For 20 years my father wrote a daily newspaper column. He wrote human interest, local travel, humor, exaggerated family exploits and whatever caught his attention. Through his column - and being considered the regional expert on matters alien and unexplained - he built friendships with readers whose passions took them way outside the lines of our 1950s suburban ordinariness.
What finally floated to consciousness is the fact that he sat down and wrote what today would be the equivalent of a substantial, meaningful, entertaining blog posting five days a week. In addition, he covered news stories, wrote reviews, first-person adventure tales for magazines, juvenile fiction, adult non-fiction, history and travel for publications and one tv script.
The writing he did at home kept him separate from our family parts of most days. His, as he called it, den was off the laundry room at the back of our house, too near the rear patio or side yard for us kids to play (translate: make noise) while he was working. His freelance projects led to other assignments and gave our family resources that his daily job couldn't provide. When his agent (whom we came to call Uncle Hy) sent a juicy check, my brother, sister and I each had a payday as well.
On vacation at our favorite Pismo Beach motel, he sat in the room typing while we watched the ocean or played shuffleboard. His usual arrangement was to leave sufficient columns to cover his absence; occasionally there would be a "reprinted by popular demand" notation as they ran a piece from the past. This trip, he needed to get his copy back to Pasadena for the next day's paper and, while I no longer know the exact details, it involved meeting the south-bound train as it stopped in a nearby hamlet called Edna. A wrong turn took us away from the station, then had us on the opposite side of tracks as he roared along dirt roads to post his columns. We arrived in time and the business of being a newsman's children, for half an hour or so, became urgent and adrenalin-filled.
I just read Dodie Bellamy's recounting of her mother's death, called "Phone Home" from Life As We Show It, and the ways in which she connects it to the movie E.T. I took from it realizations about how difficult it is, as a child or a grown-up, to have even a speck of an idea what a parent is about. When I started to write fiction, I was conscious of wanting not to sequester myself from my son and husband as I worked, yet without focus and quiet was unable to hold my thoughts together.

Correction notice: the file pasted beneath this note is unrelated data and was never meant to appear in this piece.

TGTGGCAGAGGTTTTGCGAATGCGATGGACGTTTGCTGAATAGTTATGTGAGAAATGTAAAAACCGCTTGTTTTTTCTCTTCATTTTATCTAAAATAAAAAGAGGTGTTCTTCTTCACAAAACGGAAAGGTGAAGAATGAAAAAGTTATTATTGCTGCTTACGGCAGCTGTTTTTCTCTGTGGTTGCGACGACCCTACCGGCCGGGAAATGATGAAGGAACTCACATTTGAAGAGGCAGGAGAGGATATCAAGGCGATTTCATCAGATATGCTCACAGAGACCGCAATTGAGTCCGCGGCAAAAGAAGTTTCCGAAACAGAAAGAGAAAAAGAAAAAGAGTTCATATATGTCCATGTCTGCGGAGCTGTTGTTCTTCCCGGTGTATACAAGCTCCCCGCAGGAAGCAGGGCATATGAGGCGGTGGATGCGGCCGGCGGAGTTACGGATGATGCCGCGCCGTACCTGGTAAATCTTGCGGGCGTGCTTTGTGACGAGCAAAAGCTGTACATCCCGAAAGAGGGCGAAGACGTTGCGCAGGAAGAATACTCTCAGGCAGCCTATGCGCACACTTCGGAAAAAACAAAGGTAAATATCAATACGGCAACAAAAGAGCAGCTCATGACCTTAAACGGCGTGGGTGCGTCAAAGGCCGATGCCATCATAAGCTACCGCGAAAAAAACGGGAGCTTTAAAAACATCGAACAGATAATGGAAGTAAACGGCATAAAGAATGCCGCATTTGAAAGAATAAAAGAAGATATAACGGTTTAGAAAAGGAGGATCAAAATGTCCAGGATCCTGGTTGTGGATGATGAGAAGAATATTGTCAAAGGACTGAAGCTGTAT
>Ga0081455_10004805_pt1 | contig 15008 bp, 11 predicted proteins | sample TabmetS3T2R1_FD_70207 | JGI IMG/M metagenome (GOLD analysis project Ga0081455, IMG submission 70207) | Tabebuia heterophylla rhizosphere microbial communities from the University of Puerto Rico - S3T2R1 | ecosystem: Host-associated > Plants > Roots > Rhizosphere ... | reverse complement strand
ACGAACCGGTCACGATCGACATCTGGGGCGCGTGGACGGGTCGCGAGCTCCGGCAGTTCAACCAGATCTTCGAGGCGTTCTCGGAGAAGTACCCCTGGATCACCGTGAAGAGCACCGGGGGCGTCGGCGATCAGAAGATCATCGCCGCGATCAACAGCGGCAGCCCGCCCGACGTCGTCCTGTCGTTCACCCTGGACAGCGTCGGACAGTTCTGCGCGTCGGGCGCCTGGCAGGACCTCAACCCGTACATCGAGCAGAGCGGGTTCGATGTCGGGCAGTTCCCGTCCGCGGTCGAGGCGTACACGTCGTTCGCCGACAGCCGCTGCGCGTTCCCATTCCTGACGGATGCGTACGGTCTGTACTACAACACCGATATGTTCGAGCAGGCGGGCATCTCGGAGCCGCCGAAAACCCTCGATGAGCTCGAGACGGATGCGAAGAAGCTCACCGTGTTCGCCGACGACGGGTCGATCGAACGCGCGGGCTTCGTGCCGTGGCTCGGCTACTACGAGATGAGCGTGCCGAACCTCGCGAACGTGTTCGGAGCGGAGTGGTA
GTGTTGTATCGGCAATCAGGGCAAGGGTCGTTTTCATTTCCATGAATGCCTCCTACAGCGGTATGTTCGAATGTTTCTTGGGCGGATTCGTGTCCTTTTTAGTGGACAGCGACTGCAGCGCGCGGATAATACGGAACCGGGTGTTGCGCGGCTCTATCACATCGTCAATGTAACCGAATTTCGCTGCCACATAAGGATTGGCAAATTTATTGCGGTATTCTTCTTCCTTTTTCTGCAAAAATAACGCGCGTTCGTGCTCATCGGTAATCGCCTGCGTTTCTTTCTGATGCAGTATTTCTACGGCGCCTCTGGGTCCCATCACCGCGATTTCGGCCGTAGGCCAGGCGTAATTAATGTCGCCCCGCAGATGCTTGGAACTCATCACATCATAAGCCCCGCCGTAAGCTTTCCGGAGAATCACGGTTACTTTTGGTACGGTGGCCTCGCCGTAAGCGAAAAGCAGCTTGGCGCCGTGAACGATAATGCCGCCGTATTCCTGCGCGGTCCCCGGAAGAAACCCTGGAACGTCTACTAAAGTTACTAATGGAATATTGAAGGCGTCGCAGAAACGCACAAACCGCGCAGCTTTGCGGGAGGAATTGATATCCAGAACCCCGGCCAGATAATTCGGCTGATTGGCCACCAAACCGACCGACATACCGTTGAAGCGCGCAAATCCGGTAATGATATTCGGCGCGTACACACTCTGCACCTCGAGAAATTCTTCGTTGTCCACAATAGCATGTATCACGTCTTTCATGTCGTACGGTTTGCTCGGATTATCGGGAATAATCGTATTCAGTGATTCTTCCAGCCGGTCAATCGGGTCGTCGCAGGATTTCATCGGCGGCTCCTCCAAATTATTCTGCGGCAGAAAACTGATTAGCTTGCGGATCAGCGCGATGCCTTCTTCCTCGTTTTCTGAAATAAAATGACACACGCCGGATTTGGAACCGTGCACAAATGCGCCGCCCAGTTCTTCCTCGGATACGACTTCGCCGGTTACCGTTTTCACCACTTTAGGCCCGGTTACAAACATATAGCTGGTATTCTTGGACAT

The volume of work my father produced, the hours he worked at something which clearly mattered to him but which also added to our quality of life, are aspects of him I neither recognized nor appreciated in childhood. It was, and is, my belief that his writing gave him an escape from family life, from immersion in the doings of his children; he was able to maintain distance through virtuous pursuit. Whereas I, after more than a year of short-story writing and another year beyond that of working with a partner creating original animation projects, knew that I was not willing to trade what the writing might bring for being closer to my family. That was not my path.
When I became aware of blogs, and was encouraged by two artist friends to jump in and see...my focus differing from theirs for I wanted it only to be about writing...it took me months to begin. It took me longer than that to commit myself to an acceptable minimum output. There are days when I am without words or thoughts, or without a way to bring them together that won't make me cringe.
Though I have been near it or part of it all my life, writing is still a mystery. Each time I am able to tell a story as I wish to I experience wonder. Though I am considerably older than my father was during his most productive years, I am awed by the focus, consistency and, I imagine, necessity which allowed his work to happen. We pay a price for our gifts, the creative demons or angels that we choose to heed. The extent of his legacy is one I will not possibly match. I do trust, though, that I am a competent steward of what I've been given.